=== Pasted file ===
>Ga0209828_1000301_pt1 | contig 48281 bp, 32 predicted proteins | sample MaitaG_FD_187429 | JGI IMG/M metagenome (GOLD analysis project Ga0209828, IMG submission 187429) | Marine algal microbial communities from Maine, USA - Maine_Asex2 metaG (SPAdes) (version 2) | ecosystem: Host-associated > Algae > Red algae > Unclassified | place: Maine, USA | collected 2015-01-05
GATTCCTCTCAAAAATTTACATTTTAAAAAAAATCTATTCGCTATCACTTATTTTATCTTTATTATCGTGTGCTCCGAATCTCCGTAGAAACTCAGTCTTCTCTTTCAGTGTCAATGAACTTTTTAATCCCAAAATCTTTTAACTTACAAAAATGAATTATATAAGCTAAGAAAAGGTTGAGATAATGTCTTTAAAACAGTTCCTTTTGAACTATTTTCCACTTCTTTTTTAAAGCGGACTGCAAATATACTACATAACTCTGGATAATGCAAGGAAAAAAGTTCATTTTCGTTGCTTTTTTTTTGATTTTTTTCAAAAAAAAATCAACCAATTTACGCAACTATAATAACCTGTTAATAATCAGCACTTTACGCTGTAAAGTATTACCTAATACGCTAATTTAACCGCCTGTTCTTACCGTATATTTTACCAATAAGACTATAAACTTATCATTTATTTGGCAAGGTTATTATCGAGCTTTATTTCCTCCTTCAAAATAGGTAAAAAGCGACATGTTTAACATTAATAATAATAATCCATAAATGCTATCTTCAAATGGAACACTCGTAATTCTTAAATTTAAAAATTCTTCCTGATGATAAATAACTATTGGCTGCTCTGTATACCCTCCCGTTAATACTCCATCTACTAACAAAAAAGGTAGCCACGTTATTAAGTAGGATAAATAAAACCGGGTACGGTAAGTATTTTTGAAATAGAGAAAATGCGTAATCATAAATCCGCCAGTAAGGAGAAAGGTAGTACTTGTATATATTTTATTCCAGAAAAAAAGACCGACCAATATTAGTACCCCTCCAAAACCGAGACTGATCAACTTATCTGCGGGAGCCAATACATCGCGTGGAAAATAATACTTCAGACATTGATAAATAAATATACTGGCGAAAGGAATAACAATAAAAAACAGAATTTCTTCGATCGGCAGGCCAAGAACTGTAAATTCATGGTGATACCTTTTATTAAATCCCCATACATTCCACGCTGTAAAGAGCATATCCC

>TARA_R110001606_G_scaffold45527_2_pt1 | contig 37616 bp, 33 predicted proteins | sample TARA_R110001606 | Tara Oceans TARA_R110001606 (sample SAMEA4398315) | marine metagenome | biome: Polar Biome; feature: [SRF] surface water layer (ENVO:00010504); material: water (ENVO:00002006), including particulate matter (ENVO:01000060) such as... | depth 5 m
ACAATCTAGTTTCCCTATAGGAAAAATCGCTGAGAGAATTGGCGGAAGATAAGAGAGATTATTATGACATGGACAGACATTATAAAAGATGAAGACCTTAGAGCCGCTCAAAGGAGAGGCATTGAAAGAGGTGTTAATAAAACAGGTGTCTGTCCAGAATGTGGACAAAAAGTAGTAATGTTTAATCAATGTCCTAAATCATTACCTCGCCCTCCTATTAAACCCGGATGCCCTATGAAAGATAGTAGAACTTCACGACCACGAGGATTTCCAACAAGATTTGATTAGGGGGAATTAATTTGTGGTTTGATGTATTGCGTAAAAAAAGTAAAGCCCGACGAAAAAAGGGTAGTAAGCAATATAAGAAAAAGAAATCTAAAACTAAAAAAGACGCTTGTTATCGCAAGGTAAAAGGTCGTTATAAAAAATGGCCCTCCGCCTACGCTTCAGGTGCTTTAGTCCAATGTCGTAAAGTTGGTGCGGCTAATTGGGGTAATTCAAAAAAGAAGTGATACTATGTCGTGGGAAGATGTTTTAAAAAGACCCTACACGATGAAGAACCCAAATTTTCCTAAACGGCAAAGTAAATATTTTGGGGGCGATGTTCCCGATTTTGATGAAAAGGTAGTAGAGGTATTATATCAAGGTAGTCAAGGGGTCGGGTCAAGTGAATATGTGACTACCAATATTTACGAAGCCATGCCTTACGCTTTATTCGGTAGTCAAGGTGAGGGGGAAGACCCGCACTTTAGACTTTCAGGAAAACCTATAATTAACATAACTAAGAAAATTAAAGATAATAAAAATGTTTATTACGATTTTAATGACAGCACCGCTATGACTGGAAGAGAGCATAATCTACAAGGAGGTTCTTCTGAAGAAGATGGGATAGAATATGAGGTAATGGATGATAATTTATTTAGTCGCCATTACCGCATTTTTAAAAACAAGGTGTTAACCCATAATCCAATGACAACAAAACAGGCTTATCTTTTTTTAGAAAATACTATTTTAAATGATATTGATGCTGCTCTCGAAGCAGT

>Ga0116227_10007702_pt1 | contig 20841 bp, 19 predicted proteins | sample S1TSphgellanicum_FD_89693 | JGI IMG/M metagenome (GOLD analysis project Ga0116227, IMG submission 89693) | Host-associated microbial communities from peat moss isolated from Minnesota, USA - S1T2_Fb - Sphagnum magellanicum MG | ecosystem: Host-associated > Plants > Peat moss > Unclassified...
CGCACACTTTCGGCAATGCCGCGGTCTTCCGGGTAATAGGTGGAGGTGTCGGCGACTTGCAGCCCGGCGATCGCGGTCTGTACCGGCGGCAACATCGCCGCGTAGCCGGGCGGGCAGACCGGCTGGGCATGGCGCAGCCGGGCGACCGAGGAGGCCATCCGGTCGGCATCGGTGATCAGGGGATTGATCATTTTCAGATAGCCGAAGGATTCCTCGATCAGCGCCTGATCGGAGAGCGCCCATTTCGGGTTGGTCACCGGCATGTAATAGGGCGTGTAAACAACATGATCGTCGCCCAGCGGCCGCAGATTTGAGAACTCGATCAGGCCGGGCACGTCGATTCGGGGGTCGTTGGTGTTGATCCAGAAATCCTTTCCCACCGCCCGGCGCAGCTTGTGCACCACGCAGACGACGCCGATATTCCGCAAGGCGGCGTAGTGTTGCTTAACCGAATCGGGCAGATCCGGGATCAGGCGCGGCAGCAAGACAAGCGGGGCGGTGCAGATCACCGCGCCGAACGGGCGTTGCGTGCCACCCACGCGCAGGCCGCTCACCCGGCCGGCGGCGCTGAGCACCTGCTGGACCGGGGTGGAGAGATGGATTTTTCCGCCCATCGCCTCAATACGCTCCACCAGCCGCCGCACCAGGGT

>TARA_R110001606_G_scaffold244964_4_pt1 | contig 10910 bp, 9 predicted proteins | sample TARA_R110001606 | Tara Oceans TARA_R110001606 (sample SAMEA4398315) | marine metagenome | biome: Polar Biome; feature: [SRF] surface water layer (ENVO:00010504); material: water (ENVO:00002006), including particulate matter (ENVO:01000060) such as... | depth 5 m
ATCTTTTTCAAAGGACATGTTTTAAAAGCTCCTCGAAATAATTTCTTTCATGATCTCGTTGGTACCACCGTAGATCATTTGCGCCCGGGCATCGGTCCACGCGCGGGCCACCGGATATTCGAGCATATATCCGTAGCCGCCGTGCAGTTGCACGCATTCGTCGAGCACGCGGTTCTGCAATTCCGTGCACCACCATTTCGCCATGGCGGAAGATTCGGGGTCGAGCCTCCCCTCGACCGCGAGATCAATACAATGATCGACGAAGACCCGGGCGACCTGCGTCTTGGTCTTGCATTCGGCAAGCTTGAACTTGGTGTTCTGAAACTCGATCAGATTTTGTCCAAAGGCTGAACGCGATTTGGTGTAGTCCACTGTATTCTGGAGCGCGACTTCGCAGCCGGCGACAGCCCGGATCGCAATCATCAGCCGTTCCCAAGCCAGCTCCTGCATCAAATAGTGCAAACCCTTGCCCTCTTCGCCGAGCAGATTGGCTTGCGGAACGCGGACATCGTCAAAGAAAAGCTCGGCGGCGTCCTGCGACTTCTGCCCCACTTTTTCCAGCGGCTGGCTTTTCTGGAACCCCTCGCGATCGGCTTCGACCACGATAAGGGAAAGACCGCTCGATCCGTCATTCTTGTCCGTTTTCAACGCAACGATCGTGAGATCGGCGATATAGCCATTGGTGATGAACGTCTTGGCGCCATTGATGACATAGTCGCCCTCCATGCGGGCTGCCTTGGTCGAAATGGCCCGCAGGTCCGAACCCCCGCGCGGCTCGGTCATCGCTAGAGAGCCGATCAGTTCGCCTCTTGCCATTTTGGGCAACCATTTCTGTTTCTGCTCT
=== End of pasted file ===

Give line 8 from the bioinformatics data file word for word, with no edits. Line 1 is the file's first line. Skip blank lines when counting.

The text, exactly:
ATCTTTTTCAAAGGACATGTTTTAAAAGCTCCTCGAAATAATTTCTTTCATGATCTCGTTGGTACCACCGTAGATCATTTGCGCCCGGGCATCGGTCCACGCGCGGGCCACCGGATATTCGAGCATATATCCGTAGCCGCCGTGCAGTTGCACGCATTCGTCGAGCACGCGGTTCTGCAATTCCGTGCACCACCATTTCGCCATGGCGGAAGATTCGGGGTCGAGCCTCCCCTCGACCGCGAGATCAATACAATGATCGACGAAGACCCGGGCGACCTGCGTCTTGGTCTTGCATTCGGCAAGCTTGAACTTGGTGTTCTGAAACTCGATCAGATTTTGTCCAAAGGCTGAACGCGATTTGGTGTAGTCCACTGTATTCTGGAGCGCGACTTCGCAGCCGGCGACAGCCCGGATCGCAATCATCAGCCGTTCCCAAGCCAGCTCCTGCATCAAATAGTGCAAACCCTTGCCCTCTTCGCCGAGCAGATTGGCTTGCGGAACGCGGACATCGTCAAAGAAAAGCTCGGCGGCGTCCTGCGACTTCTGCCCCACTTTTTCCAGCGGCTGGCTTTTCTGGAACCCCTCGCGATCGGCTTCGACCACGATAAGGGAAAGACCGCTCGATCCGTCATTCTTGTCCGTTTTCAACGCAACGATCGTGAGATCGGCGATATAGCCATTGGTGATGAACGTCTTGGCGCCATTGATGACATAGTCGCCCTCCATGCGGGCTGCCTTGGTCGAAATGGCCCGCAGGTCCGAACCCCCGCGCGGCTCGGTCATCGCTAGAGAGCCGATCAGTTCGCCTCTTGCCATTTTGGGCAACCATTTCTGTTTCTGCTCT